We know you’ve been meaning to attend… so select now from among nine Ride Custom Certification Courses sessions offered for 2019!
February 28 – March 1
April 11 – 12
April 18 – 19
May 16 – 17
June 20 – 21
July 25 – 26
August 1 – 2
October 17 – 18
October 24 – 25
The course is designed specifically for clinicians and suppliers who want to take their seating skills to the next level. Learn why coming to Colorado for the course may be a game changer for your seating practice here.
Registration for all 2019 dates is now open. Register early here; class size is limited.
Funding for complex rehab technology equipment in the US is in jeopardy. It’s important for lawmakers to understand just how critical this equipment is to preserve and enhance health and independence. ADA requirements may be loosened… certainly issues for everyone to be monitoring.
It’s all about educating those for whom disability issues are a foreign language about the importance of these issues to the disability community. Ride Designs team members were among those who went to Capitol Hill in late April to advocate for complex rehab technology. Earlier this year, we hosted Colorado Senator Michael Bennet at our facility for Small Business Week. The Senator, shown here discussing wheelchair seating with veteran Andrew Kinard, seems open to learning more about both our products and the issues they are meant to resolve.
You don’t need to travel to Washington to be involved… check out these resources:
• An interesting podcast with panelists speaking about their advocacy efforts has been posted online by United on Wheels.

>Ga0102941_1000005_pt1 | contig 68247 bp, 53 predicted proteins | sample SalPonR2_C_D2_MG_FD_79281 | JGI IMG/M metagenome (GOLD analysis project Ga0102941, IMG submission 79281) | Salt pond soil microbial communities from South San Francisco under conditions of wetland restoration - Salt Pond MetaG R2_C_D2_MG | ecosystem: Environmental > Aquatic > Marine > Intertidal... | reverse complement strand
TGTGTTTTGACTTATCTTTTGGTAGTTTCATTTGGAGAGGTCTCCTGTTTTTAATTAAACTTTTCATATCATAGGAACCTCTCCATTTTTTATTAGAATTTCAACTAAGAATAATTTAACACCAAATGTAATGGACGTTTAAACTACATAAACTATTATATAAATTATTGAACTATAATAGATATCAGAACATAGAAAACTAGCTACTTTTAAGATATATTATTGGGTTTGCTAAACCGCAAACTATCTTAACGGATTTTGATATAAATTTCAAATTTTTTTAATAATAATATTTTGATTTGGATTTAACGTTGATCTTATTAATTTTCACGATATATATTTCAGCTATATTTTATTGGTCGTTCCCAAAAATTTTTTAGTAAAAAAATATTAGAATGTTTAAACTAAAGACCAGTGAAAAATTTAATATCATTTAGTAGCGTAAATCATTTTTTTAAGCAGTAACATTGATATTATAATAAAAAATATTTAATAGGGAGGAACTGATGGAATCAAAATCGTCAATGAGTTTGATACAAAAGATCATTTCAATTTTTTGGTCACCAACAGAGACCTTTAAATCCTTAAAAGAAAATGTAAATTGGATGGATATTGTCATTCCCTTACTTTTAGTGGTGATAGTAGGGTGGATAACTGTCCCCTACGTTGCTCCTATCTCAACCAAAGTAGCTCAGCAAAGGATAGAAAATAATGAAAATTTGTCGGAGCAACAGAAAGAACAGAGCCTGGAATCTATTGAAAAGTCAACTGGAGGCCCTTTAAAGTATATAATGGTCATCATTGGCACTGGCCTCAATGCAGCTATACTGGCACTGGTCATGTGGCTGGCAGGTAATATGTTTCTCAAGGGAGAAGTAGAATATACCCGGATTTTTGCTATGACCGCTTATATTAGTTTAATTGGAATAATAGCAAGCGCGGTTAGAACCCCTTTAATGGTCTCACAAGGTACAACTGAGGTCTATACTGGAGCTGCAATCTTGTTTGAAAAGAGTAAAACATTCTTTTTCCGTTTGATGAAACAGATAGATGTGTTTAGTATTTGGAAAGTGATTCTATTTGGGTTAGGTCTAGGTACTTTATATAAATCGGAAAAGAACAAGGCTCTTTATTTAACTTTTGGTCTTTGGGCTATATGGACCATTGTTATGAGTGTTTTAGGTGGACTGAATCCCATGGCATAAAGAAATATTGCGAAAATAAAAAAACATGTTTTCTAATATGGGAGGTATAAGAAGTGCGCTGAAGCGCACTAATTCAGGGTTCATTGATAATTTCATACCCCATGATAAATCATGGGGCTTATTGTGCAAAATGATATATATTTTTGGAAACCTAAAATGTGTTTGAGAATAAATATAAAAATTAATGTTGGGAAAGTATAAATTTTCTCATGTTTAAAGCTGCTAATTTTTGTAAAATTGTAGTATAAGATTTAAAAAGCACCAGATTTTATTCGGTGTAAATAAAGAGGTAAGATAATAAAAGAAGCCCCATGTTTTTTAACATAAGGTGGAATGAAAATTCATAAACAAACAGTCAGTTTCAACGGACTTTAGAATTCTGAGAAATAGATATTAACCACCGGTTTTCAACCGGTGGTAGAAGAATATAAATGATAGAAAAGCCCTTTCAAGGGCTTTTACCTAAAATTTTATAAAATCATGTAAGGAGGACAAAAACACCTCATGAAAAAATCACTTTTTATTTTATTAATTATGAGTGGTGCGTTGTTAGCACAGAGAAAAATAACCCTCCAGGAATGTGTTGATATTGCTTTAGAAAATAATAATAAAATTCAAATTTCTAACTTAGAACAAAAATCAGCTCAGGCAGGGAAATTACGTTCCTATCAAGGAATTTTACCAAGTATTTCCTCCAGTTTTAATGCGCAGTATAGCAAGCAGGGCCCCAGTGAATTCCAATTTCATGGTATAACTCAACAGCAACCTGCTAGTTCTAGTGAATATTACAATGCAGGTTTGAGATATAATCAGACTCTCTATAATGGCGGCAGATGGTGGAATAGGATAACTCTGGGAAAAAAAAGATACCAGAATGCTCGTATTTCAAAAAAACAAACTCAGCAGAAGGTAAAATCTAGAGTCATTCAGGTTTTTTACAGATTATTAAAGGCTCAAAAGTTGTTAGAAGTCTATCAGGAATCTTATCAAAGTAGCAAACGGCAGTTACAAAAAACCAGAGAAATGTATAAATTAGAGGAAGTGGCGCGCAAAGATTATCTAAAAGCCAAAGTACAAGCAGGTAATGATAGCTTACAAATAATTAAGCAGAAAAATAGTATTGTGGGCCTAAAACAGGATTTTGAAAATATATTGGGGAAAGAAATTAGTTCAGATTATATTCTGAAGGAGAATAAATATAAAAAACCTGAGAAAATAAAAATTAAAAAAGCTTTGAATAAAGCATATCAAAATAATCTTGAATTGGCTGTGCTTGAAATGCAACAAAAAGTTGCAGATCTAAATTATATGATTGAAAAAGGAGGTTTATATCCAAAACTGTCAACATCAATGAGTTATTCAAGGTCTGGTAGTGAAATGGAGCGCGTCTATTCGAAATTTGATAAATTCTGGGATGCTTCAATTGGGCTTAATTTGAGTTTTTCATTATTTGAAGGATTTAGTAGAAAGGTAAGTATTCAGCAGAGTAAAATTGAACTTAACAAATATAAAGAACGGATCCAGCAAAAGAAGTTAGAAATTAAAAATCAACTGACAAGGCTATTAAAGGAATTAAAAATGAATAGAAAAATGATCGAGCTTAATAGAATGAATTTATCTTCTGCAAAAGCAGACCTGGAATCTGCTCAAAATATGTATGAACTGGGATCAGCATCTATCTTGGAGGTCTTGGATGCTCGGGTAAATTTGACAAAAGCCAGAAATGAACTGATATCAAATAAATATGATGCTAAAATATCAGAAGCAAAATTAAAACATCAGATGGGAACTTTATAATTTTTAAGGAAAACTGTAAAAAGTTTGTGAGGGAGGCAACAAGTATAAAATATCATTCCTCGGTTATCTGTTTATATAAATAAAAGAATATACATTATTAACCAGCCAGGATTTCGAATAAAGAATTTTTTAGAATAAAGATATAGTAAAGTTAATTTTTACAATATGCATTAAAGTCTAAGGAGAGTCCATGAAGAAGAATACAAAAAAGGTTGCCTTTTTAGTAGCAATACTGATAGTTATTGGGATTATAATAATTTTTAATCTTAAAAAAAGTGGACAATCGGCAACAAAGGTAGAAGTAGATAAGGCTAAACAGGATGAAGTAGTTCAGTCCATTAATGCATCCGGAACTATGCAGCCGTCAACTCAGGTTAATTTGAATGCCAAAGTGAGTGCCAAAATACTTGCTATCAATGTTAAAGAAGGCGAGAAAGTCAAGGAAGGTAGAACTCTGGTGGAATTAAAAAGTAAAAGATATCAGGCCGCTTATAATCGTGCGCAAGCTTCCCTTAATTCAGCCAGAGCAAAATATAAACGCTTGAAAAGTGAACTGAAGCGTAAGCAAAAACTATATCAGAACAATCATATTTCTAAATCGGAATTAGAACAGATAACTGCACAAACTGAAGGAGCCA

• The Christopher and Dana Reeve Foundation, which focuses on spinal cord injury advocacy, urges “Lend your voice to our initiatives and you can make a real difference for people living with paralysis, as well as their families and caregivers.”
• Your member of congress is leaving, now what? Mobility Management outlines some ideas about how to how to keep CRT discussions going amid changes in D.C here.
In our last post, we discussed documenting the need for a custom wheelchair back or cushion vs. a prefabricated back or cushion. Here, we continue the documentation discussion…
Less Costly Alternatives?
Funding sources, including Medicare, expect clinicians to document the reason one custom product is selected over others that may be less costly. Here are some of the differentiating reasons that Ride Custom 2 Cushions and Ride Custom Backs may be selected over other custom cushions and backs.
Ride Custom Cushion:
• Unlike other custom-molded wheelchair cushions, Ride’s patented and evidence-based mechanism of support helps to enhance sitting stability and performance, while reducing the dangerous forces of pressure and shear from at-risk bony prominences. Jane’s inability to perform a functional weight shift places her at high risk for pressure injuries, and the design of the Ride Custom 2 Cushion is critical to maintaining her skin integrity.
• Unlike other custom-molded wheelchair cushions, the Ride Custom 2 Cushion is modifiable in the field, without factory intervention or cost, to accommodate changes in Jane’s pelvic presentation over time.
• Unlike other custom-molded cushions, the Ride Custom 2 Cushion manages heat and moisture and can be cleaned and sanitized to provide a healthy microenvironment. This is critical for Jane Doe as she resides in a warm, humid client, and is at risk for pressure injuries.
Ride Custom Back:
• Unlike other custom-molded backs, the Ride Custom Back has a thin profile and multi-axial hardware which enables precise adjustment of lateral orientation to bring the head and neck to midline over supported residual scoliosis. Jane requires the thin profile to maximize upper extremity range of motion and function, and requires the multi-axial hardware to adjust the position of the back to optimize her stability and postural alignment.